In August, the Christian Times published a two-part interview with a pastor from a Reformed church in China. We have translated and divided that interview into three sections. The first two sections can be found here and here.
In this section (our Part 3) “Pastor Daniel” discusses the importance of attitude in preaching Reformed doctrine, specific lessons learned, and how it has impacted renewal in many urban churches in China.
Christian Times: You mentioned that this kind of attitude might cause people to misunderstand the Reformed faith. In fact, if we look at the world now, in places such as Europe and the United States the Reformed tradition is actually softer. Why is the Reformed faith in China different in this regard?
Pastor Daniel: I think there are several reasons. I already mentioned the first reason, that Christianity itself is exclusive. We believe that the Reformed teaching is the most biblical. When talking about faith, both John Calvin and Martin Luther expressed it in these terms. In fact this is the most original and normal expression. Today our expression is actually a little diluted. We seem to have forgotten the most original expression and it seems that softer is now normal.
Second, the earliest form of Reformed teaching that the Chinese house church came into contact with was a more conservative form, such as the translated works of some North American Reformed theological writers. However, although their thinking is more conservative, their manner of expression is still very gentle. But why did it become more extreme when it arrived on Chinese soil?
This is how I look at this issue: Many of these Reformed theologians are indeed more conservative. For instance, some even sing Psalms a cappella, completely without instruments, which in the current Chinese context is very difficult to understand. However, although they are very conservative, when they express their conservative ideas they use a very gentle tone and attitude to express a firm position. The resulting attitude is: “although I will not join your church and will not accept your teaching, this will not cause me to dislike you. I still have an accepting attitude towards you.” This is very good. However when we encountered the first wave of Reformed preachers, we felt that their language and tone came off as arrogant. So, the people listening to the man not only rejected his thinking, but rejected the man.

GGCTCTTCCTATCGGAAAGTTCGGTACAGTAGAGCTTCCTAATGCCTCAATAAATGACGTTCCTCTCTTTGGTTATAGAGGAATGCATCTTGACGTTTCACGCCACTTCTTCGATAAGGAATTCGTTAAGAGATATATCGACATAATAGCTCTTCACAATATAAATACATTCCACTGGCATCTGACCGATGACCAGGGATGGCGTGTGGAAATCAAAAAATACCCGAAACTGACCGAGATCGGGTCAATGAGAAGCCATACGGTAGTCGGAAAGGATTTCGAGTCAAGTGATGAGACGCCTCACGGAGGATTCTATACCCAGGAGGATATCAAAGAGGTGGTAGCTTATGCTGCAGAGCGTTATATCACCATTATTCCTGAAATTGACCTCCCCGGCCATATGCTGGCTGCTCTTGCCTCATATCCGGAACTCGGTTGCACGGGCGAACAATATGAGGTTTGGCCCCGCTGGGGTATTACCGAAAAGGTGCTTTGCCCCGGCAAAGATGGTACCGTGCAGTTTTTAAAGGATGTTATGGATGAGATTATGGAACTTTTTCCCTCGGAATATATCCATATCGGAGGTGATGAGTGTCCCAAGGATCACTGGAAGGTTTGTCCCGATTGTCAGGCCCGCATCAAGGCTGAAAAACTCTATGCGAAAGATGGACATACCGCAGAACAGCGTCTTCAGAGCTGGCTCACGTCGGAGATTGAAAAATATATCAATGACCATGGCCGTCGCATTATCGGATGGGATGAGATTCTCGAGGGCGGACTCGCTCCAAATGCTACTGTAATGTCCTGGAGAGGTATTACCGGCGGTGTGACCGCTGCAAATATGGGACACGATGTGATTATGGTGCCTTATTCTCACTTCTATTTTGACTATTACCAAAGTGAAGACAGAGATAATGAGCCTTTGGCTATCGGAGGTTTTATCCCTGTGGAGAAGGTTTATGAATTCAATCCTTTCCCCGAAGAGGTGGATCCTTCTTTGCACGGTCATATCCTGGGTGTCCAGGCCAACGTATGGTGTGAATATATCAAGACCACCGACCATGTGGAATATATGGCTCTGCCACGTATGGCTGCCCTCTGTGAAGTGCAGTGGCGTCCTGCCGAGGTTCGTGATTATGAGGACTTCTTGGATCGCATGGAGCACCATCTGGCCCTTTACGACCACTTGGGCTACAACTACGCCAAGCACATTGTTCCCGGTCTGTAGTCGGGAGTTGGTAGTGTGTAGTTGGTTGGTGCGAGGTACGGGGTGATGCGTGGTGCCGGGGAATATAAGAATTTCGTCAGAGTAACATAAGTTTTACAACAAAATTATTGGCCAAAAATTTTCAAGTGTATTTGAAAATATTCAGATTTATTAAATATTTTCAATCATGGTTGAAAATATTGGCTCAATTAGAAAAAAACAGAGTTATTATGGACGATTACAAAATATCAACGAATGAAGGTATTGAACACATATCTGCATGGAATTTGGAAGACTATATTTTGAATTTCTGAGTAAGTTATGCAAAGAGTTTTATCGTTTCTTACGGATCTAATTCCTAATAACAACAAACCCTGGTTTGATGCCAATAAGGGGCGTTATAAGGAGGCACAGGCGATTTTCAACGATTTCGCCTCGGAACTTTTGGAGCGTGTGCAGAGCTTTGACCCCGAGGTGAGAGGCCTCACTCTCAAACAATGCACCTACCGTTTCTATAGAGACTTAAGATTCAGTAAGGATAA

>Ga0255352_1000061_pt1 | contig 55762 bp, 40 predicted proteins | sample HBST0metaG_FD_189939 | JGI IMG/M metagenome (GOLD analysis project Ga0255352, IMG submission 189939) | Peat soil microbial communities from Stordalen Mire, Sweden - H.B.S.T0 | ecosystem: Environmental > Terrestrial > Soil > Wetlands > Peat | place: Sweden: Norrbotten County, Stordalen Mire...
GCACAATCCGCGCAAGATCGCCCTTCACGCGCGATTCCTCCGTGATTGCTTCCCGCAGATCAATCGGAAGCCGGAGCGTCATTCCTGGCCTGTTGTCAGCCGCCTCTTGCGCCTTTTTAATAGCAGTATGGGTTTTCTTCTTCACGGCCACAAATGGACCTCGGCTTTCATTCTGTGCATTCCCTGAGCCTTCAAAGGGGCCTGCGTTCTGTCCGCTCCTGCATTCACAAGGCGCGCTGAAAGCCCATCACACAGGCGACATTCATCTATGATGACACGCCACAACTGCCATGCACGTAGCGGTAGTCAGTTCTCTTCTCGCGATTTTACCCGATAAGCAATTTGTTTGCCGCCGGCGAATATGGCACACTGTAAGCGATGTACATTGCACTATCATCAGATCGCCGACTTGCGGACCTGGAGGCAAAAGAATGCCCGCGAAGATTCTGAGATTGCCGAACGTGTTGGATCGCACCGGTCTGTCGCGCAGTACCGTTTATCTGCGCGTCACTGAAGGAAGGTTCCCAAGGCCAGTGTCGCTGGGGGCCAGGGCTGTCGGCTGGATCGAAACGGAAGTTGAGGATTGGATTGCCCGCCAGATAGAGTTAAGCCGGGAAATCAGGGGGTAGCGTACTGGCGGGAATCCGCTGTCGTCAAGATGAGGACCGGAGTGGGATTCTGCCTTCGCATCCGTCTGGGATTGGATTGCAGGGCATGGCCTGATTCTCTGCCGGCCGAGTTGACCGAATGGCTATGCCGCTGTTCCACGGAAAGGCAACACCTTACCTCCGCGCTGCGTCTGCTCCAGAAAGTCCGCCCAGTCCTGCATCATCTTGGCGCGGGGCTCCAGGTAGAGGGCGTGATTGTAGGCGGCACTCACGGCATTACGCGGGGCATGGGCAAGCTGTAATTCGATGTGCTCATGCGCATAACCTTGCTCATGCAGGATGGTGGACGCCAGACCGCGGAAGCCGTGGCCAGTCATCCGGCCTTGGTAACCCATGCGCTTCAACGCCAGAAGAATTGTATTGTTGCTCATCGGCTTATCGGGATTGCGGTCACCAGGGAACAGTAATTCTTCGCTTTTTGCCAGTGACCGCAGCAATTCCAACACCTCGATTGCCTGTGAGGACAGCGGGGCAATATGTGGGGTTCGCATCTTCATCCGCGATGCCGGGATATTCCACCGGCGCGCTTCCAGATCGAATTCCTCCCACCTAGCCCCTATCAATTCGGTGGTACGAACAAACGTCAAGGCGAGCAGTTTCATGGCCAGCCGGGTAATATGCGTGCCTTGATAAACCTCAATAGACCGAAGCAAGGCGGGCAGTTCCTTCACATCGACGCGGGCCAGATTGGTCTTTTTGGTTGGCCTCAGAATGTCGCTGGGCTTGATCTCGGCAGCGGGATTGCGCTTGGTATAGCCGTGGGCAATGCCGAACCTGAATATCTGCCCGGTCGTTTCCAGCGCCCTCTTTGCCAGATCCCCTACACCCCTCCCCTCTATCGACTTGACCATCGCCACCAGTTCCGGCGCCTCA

But thankfully, this was a relatively short period. And most fundamentally, the writings of these Reformed theologians began to circulate, so that more people became aware of the Reformed faith. After that, we also slowly came into contact with more modern mainstream Reformed theologians and churches, such D.A. Carson, Pastor Tim Keller, and others. We also increasingly found that the original Reformed tradition was not like the one we initially thought we understood, and that the world's major Reformed traditions are not like that either. Indeed we are all interpreting Calvin, but the focus and expression of our interpretation is not the same.
Christian Times: So, as you look back on the ten years of events and effects of Reformed teaching in China, what is the state of affairs in terms of the general phase and the development of the church? Can you give a rough summary?
Pastor Daniel: It can roughly be divided into two phases. The first stage was primarily the sermons and lectures of Pastor Stephen Tong, the works of Reformed theology translated by Pastor Zhao Zhonghui, as well as some domestic preaching from Reformed teachers with whom we initially came into contact, in three totally different ways.
Even though some traditional churches do not like Pastor Stephen Tong because of his criticism of charismatics and Little Flock, the impact of his sermons and lectures has basically been positive. Pastor Zhao Zhonghui's translation of Puritan books also has had a profound impact. Of course, these are all more indirect ways to access and learn about the Reformed faith.
The second stage began when Chinese church pastors began to be influenced by some of the modern western Reformed teachers. For example, pastors from some Chinese churches went to Tim Keller's Redeemer Presbyterian Church in New York on a study tour, and listened to his "Grace and the Gospel" sermon series.
Christian Times: Since coming into contact with representatives of western Reformed teaching, what specific lessons have Chinese church pastors learned? What kinds of renewal and changes have taken place?
Pastor Daniel: I would say that the main change is that some pastors of the Reformed faith have become softer and more gospel-centered. Why has there been such a change? When the Reformed churches in China initially encountered and began to study Reformed teaching, they were primarily interested in learning systematic theology. There was interest in the emphasis on logic and reason, which would help develop the thinking skills of the people. But that led to a problem: we stressed systematic theology and developing rationality and logic, but neglected emotional sensitivity.
Another problem facing the Reformed churches in China is legalism. The traditional church is antinomian (emphasizing emotions) and anti-intellectual. One problem caused by antinomianism in the traditional church is the inundation of teaching an "Ideology of Grace" (恩典主义); that is, teaching only grace and love. For instance, previously the church simply taught that believing in Jesus would cure illnesses, and that believing in Jesus would bring peace to all areas of life. Reformed teaching raises the issue of the law, stressing that teaching about grace is good, but that grace without law is overindulgence. The function of the law is to make one aware of sin. Without an awareness of sin, one will treat grace very casually, and view it as an inevitable right. But that is not really grace. Elevating the positive role of the law has been an important contribution of the Reformed faith. Only people who recognize their sin under the law can truly understand grace.